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Chronic winners in sport are insufferable, which is only one of the reasons the New York Yankees, for all of their artistry and glory, have never won the hearts and minds of fans of the games while even the Boston Celtics of classical lore were deeply resented west of Worcester.
Chronic losers, on the other hand, are inherently loveable. Their woes make much better tales. It is so easy for most of us to identify with them. Hence the huge and otherwise irrational appeal of the Chicago Cubs.
So, now it will be at least 101 years between championships for that toddling town’s northside wayfarers. They last bestrode the baseball world when Teddy Roosevelt was president and the Playboy of the Western World sat on the British throne and silent pictures were just beginning to move and nobody had ever heard of an airplane.
Maybe it has something to do with their team symbol. If you wish to project the charms of large, shaggy, omnivorous, carnivores you can call yourself “a Bear” or “a Bruin” or even “a Grizzly.” But a cuddly baby fur-ball of a creature that also inspires simple fables spun for little kids? Somehow, somewhere there’s an inherent contradiction in that equation.
There’s a limit to how much we should tolerate from the Cubs. It would seem a full century meets the statute of limitations for the sympathy a luckless baseball team can rightfully command? Moreover, their excuses have become too pathetic.
The alleged “Billy Goat Curse” said to have blighted their last World Series appearance in 1945 was merely goofy. But blaming the disaster of 2003 on an innocent fan guilty only of defending himself against a foul ball was too far over the line, even by the impoverished standards of loopy sporting fanatics. If Cubs Nation is destined to suffer another century they can attribute it to their own shameless persecution of poor Steve Bartman. It’s been deserving of a good old-fashioned hex. Like the incessant whining of the Red Sox legions at the end of their 86 years of wandering the wilderness, Cub Nation’s lamentations have become a bit of a bore.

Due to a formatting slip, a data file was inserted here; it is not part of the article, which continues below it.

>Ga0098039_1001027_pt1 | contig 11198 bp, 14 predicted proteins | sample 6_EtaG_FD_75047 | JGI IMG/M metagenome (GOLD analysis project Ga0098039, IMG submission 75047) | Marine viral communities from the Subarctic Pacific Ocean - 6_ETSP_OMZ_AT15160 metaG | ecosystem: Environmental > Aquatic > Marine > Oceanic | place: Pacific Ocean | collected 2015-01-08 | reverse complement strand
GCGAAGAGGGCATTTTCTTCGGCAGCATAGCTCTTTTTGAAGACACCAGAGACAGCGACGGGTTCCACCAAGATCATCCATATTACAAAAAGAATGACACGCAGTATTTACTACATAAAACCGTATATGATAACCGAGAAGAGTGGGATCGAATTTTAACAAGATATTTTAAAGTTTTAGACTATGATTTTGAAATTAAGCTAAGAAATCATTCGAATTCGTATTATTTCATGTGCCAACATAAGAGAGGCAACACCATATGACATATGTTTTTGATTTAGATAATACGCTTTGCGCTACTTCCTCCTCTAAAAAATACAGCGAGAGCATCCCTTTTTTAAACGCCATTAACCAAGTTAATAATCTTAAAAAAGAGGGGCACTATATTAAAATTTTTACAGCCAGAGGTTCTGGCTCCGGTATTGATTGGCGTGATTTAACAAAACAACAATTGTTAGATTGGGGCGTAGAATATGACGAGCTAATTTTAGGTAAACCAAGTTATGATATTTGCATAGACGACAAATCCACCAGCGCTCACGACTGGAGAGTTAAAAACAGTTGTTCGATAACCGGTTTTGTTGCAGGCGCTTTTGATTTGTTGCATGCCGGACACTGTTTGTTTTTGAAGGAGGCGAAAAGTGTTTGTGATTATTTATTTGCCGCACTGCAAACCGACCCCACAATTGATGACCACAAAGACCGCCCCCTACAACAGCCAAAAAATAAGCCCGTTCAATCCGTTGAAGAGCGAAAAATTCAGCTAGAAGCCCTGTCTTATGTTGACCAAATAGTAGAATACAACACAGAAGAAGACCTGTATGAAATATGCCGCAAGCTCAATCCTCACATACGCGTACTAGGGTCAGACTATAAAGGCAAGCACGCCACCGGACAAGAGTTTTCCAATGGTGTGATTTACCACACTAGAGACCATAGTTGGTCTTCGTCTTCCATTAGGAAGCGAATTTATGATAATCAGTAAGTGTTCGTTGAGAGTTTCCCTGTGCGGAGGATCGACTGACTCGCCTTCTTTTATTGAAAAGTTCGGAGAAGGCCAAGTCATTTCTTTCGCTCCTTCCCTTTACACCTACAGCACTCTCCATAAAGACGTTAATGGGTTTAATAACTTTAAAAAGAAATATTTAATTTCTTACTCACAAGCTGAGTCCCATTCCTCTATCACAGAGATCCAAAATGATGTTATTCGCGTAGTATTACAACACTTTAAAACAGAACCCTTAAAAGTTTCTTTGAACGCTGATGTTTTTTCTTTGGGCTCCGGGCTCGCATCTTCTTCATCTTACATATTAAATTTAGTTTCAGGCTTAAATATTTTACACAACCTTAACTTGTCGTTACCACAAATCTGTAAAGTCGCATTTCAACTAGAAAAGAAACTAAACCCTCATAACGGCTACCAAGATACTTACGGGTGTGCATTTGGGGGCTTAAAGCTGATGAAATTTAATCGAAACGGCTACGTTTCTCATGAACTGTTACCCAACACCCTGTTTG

Moreover, this year’s collapse in the very first round of the playoffs did not have the faintest whiff of tragedy about it. Rather, it was pure farce from the beginning when the Cubs infielders played kick the can with routine ground balls to the bitter end when the Cubs sluggers flailed hopelessly at pitches that bounced two feet out of the strike zone. A glutton for such punishment, your host watched all three games with a soaring sense of wonder that a team that could win 97 games in the regular season -- most in the National League -- could play so horribly in the post-season, when the games really count. Unforgettable at the end was the mask of near catatonic despair draping Lou Piniella, the Cubs’ volatile skipper. But then Lou, an American League man to the core, realizes the National League is no longer quite “major league.”
The Cubs’ follies instantly made the Dodgers the new darlings of the smart set while resurrecting the myth of Joe Torre as one of the great sages of our sporting times. In the richest imaginings of the devoted, the prospect of a World Series matching the Red Sox -- ex-custodians of Manny Ramirez and his act -- and the Dodgers -- new beneficiaries of Manny’s sometimes amazing caprices -- borders on the utterly spectacular. The Phils and Rays will be anxious to have something to say about it but the great unwashed masses dearly yearn for the potential circus of a Red Sox-Dodgers match-up in the World Series.
And in an act of splendid civility, the Anaheim Angels graciously advanced the possibility of that dream scenario by virtually gift-wrapping the opening round with your Red Sox. The Angels showed some grit and went down hard in Boston, but in the West Coast end of the proceedings their play was simply appalling.